A student recently asked me if writing fantasy is harder than writing “normal” stories. For me, writing strange & impossible is infinitely easier than writing normal. This may be because the longer I pay attention, the less I believe that normal exists.
I’ve heard the phrase “write what you know” countless times. It’s good advice, but it doesn’t lead me to normal. I don’t know normal, and I’m yet to meet anyone who does. Everyone has that peculiar aunt with that curious hobby, or that pet that does that thing. Everyone takes that moment to prepare a friend before meeting their family. “Just so you know,” you’ve probably said, “my family can be kinda weird…” as though there exists a family in the world that isn’t.
My own grandfather, William Campbell, didn’t want his kids to be ashamed of their bodies, so he frequently went nude around the home. Apparently this caused a stir when a work colleague popped by one weekend—but my grandfather hardly batted an eye. From behind his morning paper, old William Campbell welcomed his associate. “Lovely to see you. Johnny, be a good boy and show my friend to the living room, would you? Katherine, darling, would you fetch my pants? Splendid, thank you.” Normal as can be, right?
Statistically, the most normal person in the world is a male, Chinese, Christian farmer named Mohammed, but people who meet ALL of those qualifications are rare. So, how does anyone write “normal” stories? My writing draws on many things—stories I’ve read, things I’ve done, and mostly people I’ve met. I write about weirdos quite simply because I don’t know anybody else.
Once, while waiting tables on a graveyard shift, an unassuming man who had been sipping coffee for an hour suddenly called me over to his booth. He had a stack of amateur photographs spread across the table. “Hey, wanna see a proof of a UFO?” he asked.
“Yes.” I replied without hesitation (I had been rehearsing my response for that question since I was seven).
He showed me three pictures of faintly blurry clouds, earnest as could be. He then invited my only other patrons over as well, a young couple from a nearby booth, to see proof of fairies in the same pile. “Fast little f***ers,” he said soberly as the couple nodded at a photo of a bush. “They’re hard to catch on film.”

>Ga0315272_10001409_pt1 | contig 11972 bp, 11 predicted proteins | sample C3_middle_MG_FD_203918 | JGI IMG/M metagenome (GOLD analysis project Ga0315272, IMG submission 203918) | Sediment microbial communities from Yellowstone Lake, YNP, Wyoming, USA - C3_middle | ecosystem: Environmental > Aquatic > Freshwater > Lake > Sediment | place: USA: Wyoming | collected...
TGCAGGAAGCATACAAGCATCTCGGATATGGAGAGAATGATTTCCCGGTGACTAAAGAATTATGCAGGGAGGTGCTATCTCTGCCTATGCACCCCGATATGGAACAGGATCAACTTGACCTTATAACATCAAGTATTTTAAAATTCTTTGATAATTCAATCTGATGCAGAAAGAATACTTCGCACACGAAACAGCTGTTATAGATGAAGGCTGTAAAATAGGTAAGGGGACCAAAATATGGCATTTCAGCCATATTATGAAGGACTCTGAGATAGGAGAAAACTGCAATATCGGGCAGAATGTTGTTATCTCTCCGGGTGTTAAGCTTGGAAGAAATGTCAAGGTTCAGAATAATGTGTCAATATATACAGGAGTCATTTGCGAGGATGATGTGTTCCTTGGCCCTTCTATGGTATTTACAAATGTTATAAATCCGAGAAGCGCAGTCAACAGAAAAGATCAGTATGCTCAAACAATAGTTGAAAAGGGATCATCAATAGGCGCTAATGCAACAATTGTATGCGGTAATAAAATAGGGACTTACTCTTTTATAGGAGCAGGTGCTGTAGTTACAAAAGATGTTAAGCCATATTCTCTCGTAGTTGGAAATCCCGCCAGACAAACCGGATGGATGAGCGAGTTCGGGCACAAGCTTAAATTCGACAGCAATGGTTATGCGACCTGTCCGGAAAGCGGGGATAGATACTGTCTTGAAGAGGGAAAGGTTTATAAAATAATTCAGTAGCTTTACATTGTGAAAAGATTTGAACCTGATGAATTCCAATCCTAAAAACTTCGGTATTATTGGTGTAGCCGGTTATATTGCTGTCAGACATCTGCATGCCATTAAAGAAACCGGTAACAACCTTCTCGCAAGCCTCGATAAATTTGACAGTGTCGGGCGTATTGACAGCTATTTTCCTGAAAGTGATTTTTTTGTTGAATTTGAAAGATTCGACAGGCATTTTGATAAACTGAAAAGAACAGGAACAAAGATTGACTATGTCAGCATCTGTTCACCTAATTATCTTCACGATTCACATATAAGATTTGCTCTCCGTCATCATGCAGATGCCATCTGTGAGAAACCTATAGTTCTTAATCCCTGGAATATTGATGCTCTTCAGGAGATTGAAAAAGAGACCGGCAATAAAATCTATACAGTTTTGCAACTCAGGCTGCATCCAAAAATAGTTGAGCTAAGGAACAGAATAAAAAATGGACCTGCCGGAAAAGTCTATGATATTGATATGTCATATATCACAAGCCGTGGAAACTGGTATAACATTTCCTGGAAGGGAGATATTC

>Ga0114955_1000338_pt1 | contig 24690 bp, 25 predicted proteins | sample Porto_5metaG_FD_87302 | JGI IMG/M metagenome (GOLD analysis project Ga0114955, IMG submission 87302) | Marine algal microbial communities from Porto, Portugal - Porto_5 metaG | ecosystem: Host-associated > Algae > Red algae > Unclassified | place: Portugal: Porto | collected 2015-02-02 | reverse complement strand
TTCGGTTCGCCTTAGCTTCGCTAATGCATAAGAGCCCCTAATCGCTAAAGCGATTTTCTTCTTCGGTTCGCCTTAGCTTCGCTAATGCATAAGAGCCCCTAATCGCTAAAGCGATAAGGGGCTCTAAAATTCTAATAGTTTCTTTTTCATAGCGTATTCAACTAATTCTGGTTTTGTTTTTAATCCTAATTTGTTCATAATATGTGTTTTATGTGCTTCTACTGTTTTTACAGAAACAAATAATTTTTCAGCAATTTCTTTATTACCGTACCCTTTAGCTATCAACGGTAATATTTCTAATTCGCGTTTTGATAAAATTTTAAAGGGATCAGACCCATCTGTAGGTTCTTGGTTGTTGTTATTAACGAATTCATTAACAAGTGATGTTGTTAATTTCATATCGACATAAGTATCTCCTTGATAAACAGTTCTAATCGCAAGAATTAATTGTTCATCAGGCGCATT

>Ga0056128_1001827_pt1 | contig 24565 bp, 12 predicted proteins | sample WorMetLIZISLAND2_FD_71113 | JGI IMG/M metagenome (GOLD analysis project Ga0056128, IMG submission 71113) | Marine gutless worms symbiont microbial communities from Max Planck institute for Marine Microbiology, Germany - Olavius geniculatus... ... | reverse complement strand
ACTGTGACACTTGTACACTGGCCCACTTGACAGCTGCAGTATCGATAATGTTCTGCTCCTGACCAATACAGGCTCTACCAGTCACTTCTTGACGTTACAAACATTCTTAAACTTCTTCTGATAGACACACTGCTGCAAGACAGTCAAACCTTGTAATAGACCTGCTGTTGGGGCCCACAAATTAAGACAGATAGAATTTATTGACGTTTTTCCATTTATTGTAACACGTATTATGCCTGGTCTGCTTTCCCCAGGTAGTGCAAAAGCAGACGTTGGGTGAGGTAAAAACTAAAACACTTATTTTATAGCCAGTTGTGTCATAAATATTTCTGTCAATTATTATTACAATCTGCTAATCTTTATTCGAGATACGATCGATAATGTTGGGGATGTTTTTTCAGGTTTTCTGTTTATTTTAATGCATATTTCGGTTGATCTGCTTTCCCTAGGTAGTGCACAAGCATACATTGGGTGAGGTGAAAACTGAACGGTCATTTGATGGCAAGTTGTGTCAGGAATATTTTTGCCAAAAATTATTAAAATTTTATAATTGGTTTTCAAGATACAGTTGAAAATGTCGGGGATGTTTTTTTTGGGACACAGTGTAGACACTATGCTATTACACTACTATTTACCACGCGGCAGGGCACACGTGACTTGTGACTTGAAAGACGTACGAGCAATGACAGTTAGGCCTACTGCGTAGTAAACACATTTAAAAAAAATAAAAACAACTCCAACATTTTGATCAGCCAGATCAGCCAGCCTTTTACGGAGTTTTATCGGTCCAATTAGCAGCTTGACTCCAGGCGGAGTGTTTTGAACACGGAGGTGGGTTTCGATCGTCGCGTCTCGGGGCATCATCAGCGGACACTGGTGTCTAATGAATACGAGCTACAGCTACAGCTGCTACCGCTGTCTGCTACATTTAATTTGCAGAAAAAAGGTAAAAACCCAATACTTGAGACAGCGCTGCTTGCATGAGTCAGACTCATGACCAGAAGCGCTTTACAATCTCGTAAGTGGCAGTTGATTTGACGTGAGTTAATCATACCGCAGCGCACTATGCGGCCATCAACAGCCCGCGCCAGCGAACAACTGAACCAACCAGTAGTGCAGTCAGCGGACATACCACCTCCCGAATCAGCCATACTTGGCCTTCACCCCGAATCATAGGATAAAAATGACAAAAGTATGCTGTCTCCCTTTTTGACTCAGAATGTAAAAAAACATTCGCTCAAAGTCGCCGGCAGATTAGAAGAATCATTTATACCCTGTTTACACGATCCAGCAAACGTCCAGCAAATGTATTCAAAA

He concluded his visit with a trip to the restroom, during which the young couple and I exchanged glances as we began to hear loud harmonica music emanating from the men’s room. It went on for a few minutes before the photographer emerged with the instrument still on his lips—not halting his boisterous melody once as he strode out the door and into the night.
I don’t know what a “normal” diner night shift looks like, but on mine I met musical cryptozoologists, elderly swingers, polite strippers and rude clergymen—oh—and Santa Clause. That one was Christmas morning. I worked all night on Christmas Eve, and as the sun rose, a plump, jolly fellow with a white, bushy beard and a kelly-green tank top (in spite of the below-freezing weather) strode in and took a seat at the counter.
“Mornin’,” he said with a smile. “I need me a slice of pie before I head home. I earned it tonight.”
He looked tired. “Long night?” I asked, setting down the pie.
“The longest,” he said. He had rosy cheeks and a twinkle in his eye. Using my cell phone camera, I snuck a blurry picture of Saint Nick that would’ve made the harmonica-playing photographer proud. (He had a cover story about being a biker named Rebel who cleaned taverns after-hours—but I knew better than to believe the jolly old elf.)
Life is weird. Not long ago I was serving pie to truckers and oddballs at 3:00 AM. Since then, my path has made me a father, made me a teacher, made me a foreigner living across the world, and made me an author back home.
I write what I know. My narrative voice is from a gender, country, and era that are not my own. Her story is filled with creatures I have seen only in my imagination and with characters who exist only on the page… but I know the strangeness of my fantasy more intimately than I have ever known anything “normal” in the real world. I was raised on stories about myth, magic, and monsters. I’ve seen proof of UFOs and Fairies, and I met Santa Clause on Christmas morning—but I will need a great deal more evidence before I will consent to believe that normal exists.